We’ve all heard this cliché growing up — how “it’s better to give than to receive.” Whether you’re gainfully employed, looking for work, retired, or living off an inheritance from your rich uncle, science says the very act of giving away your money leads to more happiness.
But there’s a catch.
A Harvard Business School report concluded that the emotional rewards are the greatest when our generosity is connected to others.
In other words, donating to an unfamiliar and anonymous charity doesn’t raise your happiness levels as much as contributing to a cancer-stricken friend’s GoFundMe Campaign does.
The findings, published in the International Journal of Happiness and Development, strongly suggests that “social giving” makes people happier, plain and simple.
This was the first study of its kind to examine how social connection helps turn generous “prosocial” behavior — the type that benefits another person — into positive feelings for the donor.
The bottom line? It’s the social connection tied to the giving — whether to a person in need in your community, or a grassroots charity close to your heart — that gives the giver the greatest psychological benefit and boost of happiness.
Maya Angelou was right on the money when she said, “No one has ever become poor from giving.” But before you think your only option to give involves whipping out the checkbook when you aren’t able, there are quite a few other creative means to acting in generosity.
Organizational psychologist and top-rated Wharton professor Adam Grant, stated: “The most meaningful way to succeed is to help other people succeed.” Grant observed that this act of generosity — when people think bigger than themselves and put others first — inspire greater motivation and sense of belongingness.
“Five-minute favors” are selfless giving acts without asking for anything in return. Examples of five-minute favors include: sharing knowledge, making an introduction, serving as a reference for a person, product, or service, or recommending someone on LinkedIn, Yelp, or another social place. By paying it forward, you are more successful without expecting a quid pro quo. And you aren’t just helping others in five focused minutes of giving. You are supporting the emotional spread of this practice–it becomes contagious.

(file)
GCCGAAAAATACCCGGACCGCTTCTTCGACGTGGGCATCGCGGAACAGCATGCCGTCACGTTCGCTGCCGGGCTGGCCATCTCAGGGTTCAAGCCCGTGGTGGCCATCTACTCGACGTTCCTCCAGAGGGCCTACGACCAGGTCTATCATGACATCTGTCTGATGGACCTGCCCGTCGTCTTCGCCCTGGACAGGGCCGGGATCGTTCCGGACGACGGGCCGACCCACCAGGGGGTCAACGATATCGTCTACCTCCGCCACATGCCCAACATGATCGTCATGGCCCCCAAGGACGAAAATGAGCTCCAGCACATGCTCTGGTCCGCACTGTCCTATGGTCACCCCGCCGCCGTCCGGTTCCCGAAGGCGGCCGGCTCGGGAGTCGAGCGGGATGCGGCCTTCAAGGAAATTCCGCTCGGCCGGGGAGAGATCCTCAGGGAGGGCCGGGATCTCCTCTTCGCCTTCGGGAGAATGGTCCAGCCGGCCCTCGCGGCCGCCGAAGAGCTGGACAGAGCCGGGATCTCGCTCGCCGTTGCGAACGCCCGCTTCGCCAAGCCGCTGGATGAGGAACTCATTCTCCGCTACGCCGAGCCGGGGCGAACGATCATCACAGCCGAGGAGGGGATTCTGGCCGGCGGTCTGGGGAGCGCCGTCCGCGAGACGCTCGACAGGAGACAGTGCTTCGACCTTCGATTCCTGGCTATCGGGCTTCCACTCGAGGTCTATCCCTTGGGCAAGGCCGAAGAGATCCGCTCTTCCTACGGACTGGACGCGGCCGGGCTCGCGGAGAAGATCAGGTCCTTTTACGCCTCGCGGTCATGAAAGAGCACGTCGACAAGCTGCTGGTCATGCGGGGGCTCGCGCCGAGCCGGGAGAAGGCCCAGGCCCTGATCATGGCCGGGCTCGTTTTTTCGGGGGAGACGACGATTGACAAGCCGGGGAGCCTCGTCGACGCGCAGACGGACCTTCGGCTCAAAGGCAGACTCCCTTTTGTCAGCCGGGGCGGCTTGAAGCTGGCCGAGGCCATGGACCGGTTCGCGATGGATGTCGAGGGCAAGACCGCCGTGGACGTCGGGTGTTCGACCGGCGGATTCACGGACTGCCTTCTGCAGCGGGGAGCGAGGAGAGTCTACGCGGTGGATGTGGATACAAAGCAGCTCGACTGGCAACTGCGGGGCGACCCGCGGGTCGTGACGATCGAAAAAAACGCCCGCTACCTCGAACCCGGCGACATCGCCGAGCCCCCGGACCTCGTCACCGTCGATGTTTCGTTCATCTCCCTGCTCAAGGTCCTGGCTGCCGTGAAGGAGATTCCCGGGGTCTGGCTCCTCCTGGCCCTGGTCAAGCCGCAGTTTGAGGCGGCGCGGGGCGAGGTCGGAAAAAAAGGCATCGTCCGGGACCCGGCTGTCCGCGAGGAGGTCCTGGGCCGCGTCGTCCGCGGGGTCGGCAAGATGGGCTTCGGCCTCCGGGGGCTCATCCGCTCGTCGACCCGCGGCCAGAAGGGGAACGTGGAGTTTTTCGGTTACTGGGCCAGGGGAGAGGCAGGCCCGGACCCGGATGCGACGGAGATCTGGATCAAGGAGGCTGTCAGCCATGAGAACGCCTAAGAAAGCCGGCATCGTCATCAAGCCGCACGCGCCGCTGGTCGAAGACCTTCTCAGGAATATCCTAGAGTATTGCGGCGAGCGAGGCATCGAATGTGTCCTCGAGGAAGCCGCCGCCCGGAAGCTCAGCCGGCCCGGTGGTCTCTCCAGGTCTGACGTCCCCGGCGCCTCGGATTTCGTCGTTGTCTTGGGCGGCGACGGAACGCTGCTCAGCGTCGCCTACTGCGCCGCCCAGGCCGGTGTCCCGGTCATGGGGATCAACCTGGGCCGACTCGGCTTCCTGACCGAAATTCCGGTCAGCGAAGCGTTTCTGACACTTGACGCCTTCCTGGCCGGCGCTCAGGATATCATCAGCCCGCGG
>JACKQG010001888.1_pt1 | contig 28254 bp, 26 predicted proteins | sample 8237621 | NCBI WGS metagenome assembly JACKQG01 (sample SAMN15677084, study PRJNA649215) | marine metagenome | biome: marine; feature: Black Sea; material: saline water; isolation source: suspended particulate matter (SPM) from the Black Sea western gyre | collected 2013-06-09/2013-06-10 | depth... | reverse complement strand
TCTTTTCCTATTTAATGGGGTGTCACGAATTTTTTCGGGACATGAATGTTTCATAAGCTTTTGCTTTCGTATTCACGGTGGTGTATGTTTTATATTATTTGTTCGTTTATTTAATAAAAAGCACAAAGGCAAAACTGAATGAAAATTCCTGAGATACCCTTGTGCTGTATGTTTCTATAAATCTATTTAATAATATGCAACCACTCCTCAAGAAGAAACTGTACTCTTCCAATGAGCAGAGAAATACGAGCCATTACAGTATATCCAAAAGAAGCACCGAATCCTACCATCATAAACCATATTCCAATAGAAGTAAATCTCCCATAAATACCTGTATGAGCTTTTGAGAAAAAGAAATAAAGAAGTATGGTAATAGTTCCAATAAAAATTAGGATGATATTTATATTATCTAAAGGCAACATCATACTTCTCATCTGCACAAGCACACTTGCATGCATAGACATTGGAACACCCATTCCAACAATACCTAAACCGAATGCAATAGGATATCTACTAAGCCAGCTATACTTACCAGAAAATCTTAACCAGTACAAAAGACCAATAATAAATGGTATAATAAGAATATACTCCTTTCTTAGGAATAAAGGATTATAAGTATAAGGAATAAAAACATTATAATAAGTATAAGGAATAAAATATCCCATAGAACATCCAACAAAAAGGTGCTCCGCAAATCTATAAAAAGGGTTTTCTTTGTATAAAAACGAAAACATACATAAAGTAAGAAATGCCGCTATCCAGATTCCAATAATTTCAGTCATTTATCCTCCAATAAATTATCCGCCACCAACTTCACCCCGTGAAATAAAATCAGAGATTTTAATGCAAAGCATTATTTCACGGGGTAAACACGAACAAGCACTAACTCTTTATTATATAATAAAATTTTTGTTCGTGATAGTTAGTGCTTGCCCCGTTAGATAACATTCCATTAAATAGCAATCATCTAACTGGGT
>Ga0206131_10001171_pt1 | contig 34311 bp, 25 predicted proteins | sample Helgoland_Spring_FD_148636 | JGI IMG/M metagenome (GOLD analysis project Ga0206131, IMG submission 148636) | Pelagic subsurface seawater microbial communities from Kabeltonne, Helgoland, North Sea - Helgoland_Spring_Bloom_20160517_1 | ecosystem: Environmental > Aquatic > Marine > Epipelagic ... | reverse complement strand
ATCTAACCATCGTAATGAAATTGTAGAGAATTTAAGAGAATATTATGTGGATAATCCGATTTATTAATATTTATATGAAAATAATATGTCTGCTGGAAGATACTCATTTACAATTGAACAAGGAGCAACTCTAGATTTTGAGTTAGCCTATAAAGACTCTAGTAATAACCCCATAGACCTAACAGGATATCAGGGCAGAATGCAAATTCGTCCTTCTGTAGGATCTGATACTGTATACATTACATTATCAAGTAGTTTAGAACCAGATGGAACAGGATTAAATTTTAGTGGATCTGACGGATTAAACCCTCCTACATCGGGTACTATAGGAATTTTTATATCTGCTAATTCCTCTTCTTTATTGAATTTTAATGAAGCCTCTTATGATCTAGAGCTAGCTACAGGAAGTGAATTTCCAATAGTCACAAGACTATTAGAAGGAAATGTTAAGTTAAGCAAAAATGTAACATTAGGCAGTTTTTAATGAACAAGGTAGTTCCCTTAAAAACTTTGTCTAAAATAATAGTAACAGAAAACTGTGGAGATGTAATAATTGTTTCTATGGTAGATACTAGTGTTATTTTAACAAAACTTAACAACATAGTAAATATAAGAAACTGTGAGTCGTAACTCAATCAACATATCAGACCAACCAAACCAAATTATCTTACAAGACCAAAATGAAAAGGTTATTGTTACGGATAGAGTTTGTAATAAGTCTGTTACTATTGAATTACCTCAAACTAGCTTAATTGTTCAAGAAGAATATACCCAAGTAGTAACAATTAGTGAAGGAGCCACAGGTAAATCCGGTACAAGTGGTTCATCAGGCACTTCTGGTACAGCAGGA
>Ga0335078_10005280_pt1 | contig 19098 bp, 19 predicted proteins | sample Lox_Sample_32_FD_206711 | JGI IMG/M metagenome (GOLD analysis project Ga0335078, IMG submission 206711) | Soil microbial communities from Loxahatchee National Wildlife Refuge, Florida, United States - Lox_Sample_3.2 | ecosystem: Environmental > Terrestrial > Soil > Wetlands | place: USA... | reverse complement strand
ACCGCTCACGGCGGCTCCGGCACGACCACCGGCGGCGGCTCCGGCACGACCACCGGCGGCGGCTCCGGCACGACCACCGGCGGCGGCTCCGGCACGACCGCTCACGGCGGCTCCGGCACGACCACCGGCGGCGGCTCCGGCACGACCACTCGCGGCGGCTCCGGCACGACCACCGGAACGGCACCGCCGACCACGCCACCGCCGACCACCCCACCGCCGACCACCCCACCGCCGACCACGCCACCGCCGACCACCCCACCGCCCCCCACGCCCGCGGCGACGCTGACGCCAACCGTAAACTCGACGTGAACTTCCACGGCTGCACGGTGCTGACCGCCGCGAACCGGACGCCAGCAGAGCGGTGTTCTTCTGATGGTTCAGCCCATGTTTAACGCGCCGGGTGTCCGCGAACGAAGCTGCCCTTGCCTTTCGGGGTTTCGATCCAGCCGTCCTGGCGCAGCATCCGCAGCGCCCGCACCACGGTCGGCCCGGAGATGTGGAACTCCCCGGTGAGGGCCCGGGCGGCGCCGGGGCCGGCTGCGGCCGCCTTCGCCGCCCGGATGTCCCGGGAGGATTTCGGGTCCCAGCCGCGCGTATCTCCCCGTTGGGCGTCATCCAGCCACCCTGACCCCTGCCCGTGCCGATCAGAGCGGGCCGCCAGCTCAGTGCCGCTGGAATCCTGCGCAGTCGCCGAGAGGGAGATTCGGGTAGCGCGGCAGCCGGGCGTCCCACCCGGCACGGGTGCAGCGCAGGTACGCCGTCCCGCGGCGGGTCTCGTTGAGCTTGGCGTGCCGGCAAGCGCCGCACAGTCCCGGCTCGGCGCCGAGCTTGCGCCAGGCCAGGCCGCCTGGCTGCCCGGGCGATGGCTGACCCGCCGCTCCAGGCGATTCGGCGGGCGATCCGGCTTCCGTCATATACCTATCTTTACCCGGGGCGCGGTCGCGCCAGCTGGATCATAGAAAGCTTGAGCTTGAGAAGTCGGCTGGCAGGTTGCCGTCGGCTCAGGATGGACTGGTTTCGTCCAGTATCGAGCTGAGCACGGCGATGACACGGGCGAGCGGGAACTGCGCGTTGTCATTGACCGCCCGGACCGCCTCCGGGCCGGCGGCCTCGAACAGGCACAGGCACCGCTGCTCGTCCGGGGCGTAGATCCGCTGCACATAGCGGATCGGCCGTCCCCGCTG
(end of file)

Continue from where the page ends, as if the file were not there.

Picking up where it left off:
In one study reported by Greater Good magazine, a group of employees at Coca-Cola in Spain were asked to perform five acts of kindness for their coworkers for a month — every day things like buying coffee, writing a thank-you email, or offering encouragement. Even one month after the experiment, givers reported a higher life and job satisfaction, as well as fewer symptoms of depression. They were just plain happier.
While it’s typical for many of us to associate giving to relieve hunger or poverty abroad, giving to local nonprofits and schools so they can serve their communities better can be just as powerful. For example:
Employ your skills to help job-seekers at your local library or community job center.
Purchase a booklet of bus transit passes and hand them out to people at bus stops who could use the break.
Donate the stuff you don’t need or want to a local Habitat for Humanity ReStore. Proceeds go toward providing a decent home to those in need .
Do you exercise? Work out with Charity Mile. This app allows you to earn sponsorships on behalf of charities while walking, running, or biking. If you run a mile, a charity gets 25 cents. If exercising is not your cup-of-tea, try Donate A Photo. The idea is simple: you take a picture, share it through the app, and then earn $1 toward your selected charity, up to once per day.
As you do your research, stick to charities where you can see the impact of your giving, like knowing where your money will be used for tangible things people need everyday. Need an idea? Try giving to Charity: Water, a nonprofit organization that provides clean and safe drinking water to people in developing nations (since, it has been found, 1 in 10 people around the world lack access to clean water). Finally, donate because you choose to, not because you feel pressured to do it.
Originally published at www.inc.com